Placed in: Home arrow Useful arrow Reviews arrow Chatting on warp speed with Janko Javonovic viagra australia
viagra online
viagra sale
cialis online
cialis australia
Chatting on warp speed with Janko Javonovic

Janko Javonovic is an (digital) artist, UI designer, husband, father and founder of Janko At Warp Speed. The tagline of JAWS (Helps you build good looking and functional web sites) is exactly what the site is about. I found his website last year through StumbleUpon, when Janko had "just" 600 RSS subscribers. From that point on, his blog kept on growing and growing and many people like Jankos creative thoughts and ideas that he's sharing.

Last week, I was "chatting on warp speed" with Janko, sharing thoughts about webdesign, UI design, webdevelopment and his personal life. You can read this conversation right here.

Warpspeed chatting with Janko Javonovic

I'll be placing an tutorial online later this week on how you can create these cute "text-balloons" yourself with CSS. Now, lets sit down and warpspeed chat with this creative man behind the scenes of Janko at Warp Speed.

Chatting on warp speed with Janko Javonovic

Hello Janko! First of all, thank you for taking the time to "warpspeed" chat with me. Could you please introduce yourself and tell us who you are, where you live, what you do and what your favorite food is?


Hi Marco, it's really a pleasure! I am Janko Jovanovic, a developer, web designer, solutions architect and artist from Belgrade, Serbia. To make it simpler, in every project I'm involved in software architecture, development and UI design. Besides this, I run JankoAtWarpSpeed, a blog about web development and web design. I also like to lecture about web development on local events. As a passionate artist, I made over 200 paintings, drawings and digital paintings. I'm married and have two kids.

Interesting question about food :) Since I like to cook, my favorite food is spaghetti bolognese which I prepare myself and a glass of red wine.

Janko has sent you the following item:

My Son - Digital Painting

It sounds like as if you're a really busy man. Spaghetti bolognese isn't such a bad choice - I like it too.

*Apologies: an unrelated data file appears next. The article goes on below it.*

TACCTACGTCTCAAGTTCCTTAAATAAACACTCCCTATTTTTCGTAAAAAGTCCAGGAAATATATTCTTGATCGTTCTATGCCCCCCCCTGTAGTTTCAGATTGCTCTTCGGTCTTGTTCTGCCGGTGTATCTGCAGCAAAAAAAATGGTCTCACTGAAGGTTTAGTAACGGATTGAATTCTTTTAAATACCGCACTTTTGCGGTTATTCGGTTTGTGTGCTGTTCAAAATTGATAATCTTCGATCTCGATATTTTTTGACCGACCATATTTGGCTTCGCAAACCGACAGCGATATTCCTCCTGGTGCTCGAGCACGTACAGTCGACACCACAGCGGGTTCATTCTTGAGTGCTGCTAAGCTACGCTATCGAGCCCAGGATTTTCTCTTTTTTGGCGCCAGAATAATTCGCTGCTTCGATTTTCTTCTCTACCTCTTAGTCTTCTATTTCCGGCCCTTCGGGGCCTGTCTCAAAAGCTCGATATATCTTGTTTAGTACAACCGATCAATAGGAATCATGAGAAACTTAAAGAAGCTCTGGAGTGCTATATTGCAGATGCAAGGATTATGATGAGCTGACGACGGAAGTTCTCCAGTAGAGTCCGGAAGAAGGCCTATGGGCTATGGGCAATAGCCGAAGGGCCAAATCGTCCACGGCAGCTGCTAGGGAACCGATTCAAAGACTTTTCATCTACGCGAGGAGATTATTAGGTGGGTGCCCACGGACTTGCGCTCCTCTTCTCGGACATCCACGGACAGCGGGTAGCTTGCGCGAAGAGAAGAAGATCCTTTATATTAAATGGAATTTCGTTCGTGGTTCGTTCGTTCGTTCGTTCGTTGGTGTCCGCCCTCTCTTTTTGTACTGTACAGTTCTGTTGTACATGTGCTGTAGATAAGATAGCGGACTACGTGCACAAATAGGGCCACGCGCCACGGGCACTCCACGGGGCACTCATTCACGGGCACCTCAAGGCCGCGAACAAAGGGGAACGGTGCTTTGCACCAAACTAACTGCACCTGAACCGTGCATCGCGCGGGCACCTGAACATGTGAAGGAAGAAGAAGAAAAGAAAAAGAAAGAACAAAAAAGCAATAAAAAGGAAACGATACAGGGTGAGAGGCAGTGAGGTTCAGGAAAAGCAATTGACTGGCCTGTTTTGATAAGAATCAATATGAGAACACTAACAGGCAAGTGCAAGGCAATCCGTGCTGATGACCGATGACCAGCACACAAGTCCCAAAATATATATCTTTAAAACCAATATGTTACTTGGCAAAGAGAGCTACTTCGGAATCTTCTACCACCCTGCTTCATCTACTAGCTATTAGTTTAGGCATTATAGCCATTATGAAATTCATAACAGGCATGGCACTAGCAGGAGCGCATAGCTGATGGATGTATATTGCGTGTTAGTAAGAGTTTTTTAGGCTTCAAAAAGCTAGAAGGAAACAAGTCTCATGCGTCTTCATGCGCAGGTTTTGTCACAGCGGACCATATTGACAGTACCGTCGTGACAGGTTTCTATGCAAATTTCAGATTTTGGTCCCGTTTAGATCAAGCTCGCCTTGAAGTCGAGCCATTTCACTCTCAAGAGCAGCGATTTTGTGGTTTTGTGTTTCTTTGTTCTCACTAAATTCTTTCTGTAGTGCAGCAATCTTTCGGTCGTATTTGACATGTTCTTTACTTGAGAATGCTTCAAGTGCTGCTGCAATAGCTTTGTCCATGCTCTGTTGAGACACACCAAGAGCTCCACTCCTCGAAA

Your blog (JAWS or JWS?) is obviously the reason why we're chatting today. When (and especially: why) did you start the blog? What I also want to know, how did you come up with the (awesome) name?


I started the whole warp speed story in April 2008 with the idea to provide web development, web design and usability related content. I am passionate about sharing ideas and I realized that blog is another good way to do it.

And the name.. I was thinking a lot about it before I registered the domain and I came up with the "warp speed" motif. Like you said, I'm a busy man :) and beside my job and blogging and everything I'm taking care of my two kids, together with my wife, and that's not an easy job to do. So, warp speed is more a metaphor for my way of life and work. I live in a warp speed, whether I like it or not. :)

Janko has sent you the following item:

Janko at Warp Speed

So you were already living on warp speed and you still decided to start a blog? Sounds a little bit crazy, doesn't it? I'm still happy that you did it.

Funny fact about JAWS is that it is build using ASP.NET . Are you a fanatic C# programmer or simply against PHP? Most blogs out there are running on a (popular) PHP CMS (like Wordpress, Joomla! and Drupal). Why .NET?


Crazy, it is! But I'm also glad I did it.

The reason why Warp Speed is built on ASP.NET is because I work with ASP.NET since 2003 and use MS technologies since 1999. I just love to work on enterprise solutions, especially to work on user interfaces. I'm not that fanatical about C#, but let's say that ASP.NET, C# and I are good fellows. That might be strange in web design world.

When I decided to start the blog I searched for a CMS that will suit my needs. When I found BlogEngine.NET my search was over since it was really easy for me to customize it and style it. In fact, I like creating BE.NET themes. So I'm not against PHP neither any other technology.